Silently and serenely all is forgotten.
Clearly and vividly all is understood.
When one realizes it, time is limitless.
When one experiences it, one’s surroundings come to life.
(Excerpt from The Practice of Zen)

My last day of riding from Karlovac to Fuzine was difficult. The camp site near the abandoned factory turned out to be worthwhile and I slept a few hours later than expected. Without an idea of what to expect when I arrived at the retreat in Fuzine, I packed up Gaby and started the long climb out of Karlovac. The man who recommended my campsite was not joking when he said it would be steep. To make maters worse, just after leaving it started raining and a strong head wind kept me pedaling even during descents. Finally, after 70 km of steep winding roads I climbed to the top of pass and could see the valley below, Fuzine was only 30 km away

Fuzine, Croatia from above

Fuzine, Croatia from above

I arrived, cold and wet, and still had an hour before I was to be at the retreat. The town of Fuzine is situated between a large lake and the highest mountain in the alps, an hour from the capital and 40 km from the Mediterranean. On my last Zen retreat, there were only two meals a day breakfast and lunch, with dinner consisting of a broth or some sort of compote. With this in mind I loaded up on calories and splurged on a full tub of ice cream with bananas before arriving.

Lake near retreat

Fuzine Lake near retreat center

a large three-story building, that doubles as a hostel during the tourist season. I was greeted inside by the owner who told me that he “once did a 5 day silent retreat and almost went crazy” . He was quiet for a while then said “You will be fine though, I am sure”.

Keisaku, traditional tool used to keep one awake during meditation

Keisaku, traditional tool used to keep one awake during meditation

I wasn’t worried, back in 2007 I attended a 5 day silent retreat with my father in upper Oregon. The first few days were difficult and my body was in a lot of pain from sitting lotus but mentally was nothing like “insanity”. I was given a nice room overlooking the lake and I met my two Croatian roommates who were senior practitioners.

The retreat consisted of some 26 or so people, and was led by a man named Zarko Andricevic, the leading Ch’an Zen teacher in the former Yugoslavia region. The schedule for the next 7 days was simple:

5am-10pm Meditation

Not all day was spent sitting, there was much waking meditation and yoga but the purpose of the retreat was to quiet the mind and consciously keep focused on the present moment. Several techniques on breath meditation were outlined and Zarko was a really good teacher, who had a lot of insight to offer to my practice. It is truly amazing how much time one spends thinking outside of the present moment, you wouldn’t even notice how much fantasizing and fabricating you do until you try to quiet things down.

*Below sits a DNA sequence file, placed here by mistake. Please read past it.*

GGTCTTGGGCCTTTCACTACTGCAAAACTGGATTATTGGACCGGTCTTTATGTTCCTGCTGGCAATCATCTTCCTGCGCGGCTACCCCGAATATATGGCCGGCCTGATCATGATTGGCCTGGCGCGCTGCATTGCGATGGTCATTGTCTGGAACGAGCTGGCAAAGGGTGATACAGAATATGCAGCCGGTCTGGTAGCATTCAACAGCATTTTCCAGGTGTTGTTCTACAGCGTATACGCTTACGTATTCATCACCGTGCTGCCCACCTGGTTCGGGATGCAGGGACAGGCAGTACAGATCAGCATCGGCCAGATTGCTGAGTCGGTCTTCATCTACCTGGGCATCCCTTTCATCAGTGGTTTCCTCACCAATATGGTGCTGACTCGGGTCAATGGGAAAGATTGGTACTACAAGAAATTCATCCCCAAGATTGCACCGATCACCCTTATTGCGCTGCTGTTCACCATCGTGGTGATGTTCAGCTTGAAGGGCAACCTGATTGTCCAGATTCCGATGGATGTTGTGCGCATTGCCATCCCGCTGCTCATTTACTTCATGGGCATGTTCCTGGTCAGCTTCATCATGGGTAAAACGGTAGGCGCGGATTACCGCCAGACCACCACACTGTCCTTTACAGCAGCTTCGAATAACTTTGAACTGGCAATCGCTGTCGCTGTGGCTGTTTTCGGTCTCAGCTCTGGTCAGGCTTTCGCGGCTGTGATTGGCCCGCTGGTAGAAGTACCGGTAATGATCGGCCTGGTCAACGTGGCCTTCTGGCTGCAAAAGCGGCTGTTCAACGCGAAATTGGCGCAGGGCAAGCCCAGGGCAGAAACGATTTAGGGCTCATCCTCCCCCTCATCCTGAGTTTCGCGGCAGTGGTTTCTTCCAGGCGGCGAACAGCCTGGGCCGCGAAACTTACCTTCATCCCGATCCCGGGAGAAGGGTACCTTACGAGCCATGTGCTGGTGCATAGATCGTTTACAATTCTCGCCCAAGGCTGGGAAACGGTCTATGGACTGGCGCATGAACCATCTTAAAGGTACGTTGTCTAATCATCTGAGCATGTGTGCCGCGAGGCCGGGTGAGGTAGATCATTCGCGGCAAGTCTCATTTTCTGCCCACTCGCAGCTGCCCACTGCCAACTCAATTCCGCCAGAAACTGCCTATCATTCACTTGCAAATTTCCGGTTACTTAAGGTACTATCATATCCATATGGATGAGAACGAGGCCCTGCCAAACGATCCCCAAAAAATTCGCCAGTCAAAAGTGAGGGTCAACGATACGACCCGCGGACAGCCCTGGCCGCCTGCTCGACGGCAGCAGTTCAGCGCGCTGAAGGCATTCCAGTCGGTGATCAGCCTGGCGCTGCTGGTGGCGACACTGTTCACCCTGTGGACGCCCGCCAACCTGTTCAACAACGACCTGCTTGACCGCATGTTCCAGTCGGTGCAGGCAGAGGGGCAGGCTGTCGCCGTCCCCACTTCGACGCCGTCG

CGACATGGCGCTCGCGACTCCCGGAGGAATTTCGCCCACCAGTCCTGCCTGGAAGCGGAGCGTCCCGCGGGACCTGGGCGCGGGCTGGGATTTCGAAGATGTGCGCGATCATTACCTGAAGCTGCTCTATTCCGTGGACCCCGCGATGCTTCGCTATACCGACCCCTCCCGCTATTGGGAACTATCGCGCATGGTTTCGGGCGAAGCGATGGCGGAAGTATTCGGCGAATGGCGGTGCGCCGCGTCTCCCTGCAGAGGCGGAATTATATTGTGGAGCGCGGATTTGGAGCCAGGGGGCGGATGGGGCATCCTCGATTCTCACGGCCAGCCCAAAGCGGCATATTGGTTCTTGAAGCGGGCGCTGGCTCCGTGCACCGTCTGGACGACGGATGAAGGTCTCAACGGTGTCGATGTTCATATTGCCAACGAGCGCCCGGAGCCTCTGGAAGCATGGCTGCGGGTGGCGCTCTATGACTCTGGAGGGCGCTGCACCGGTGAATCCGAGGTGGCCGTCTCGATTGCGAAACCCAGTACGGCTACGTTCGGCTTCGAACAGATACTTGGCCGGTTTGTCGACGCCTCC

View from my meditation cushion, sits were 40 minutes long followed by a walking break

The silence was nothing new compared to being alone in the wilderness, but keeping the mental banter silent was difficult. It was also difficult getting used to not packing up and moving from place to place. With reading, writing and all other forms of “distraction” not permitted there is a lot of time on your hands. I came to enjoy it but from what I observed others felt pretty agitated.

After 7 days of not speaking and or making eye contact, I had completely forgotten that the rest of the practitioners were Croatia! When we all started talking again I was amazed that these people were foreign to me. The retreat also gave me the rare opportunity to get to know someone before speaking to them. How often in our lives do we spend 7 days with someone before making eye contact and speaking to them? I highly recommend a silent retreat for anyone who really wants to know what is really going on inside their minds . If 7 days seems too long, then try a 3 or 4 day retreat. But really the opportunity to find a quiet place, free from distraction to deconstruct the mind is priceless.

During my 7 days here at the retreat I felt as if I were peeling away the layers of delusion, Like peeling an onion. first taking away the skin to reveal the thick first leaf, and then slowly, painstakingly peeling leaf after leaf trying to get to the sprout (my true self) in the center.


Today was the official end of the retreat and I cried with gratitude. We all socialized for a while I couldn’t keep myself from beaming with joy as I made eye contact with my fellow friends. Interestingly enough, I had to think for a while when I told everyone about my journey. Not that I had forgotten about what I was doing here, but it was more like I hadn’t thought about it in a while.

Winter is in full swing here in the Croatian Alps. During the retreat it snowed, and the neighboring peaks are dusted. Temperatures are below zero, and it is time to gear up for Bosnia. With the Mediterranean being less than 50 km away I will sleep on the beaches of Rijeka tomorrow evening, and start the journey east again. I received two donations while on the retreat, thank you to all those who have help support me in any way!

Be well!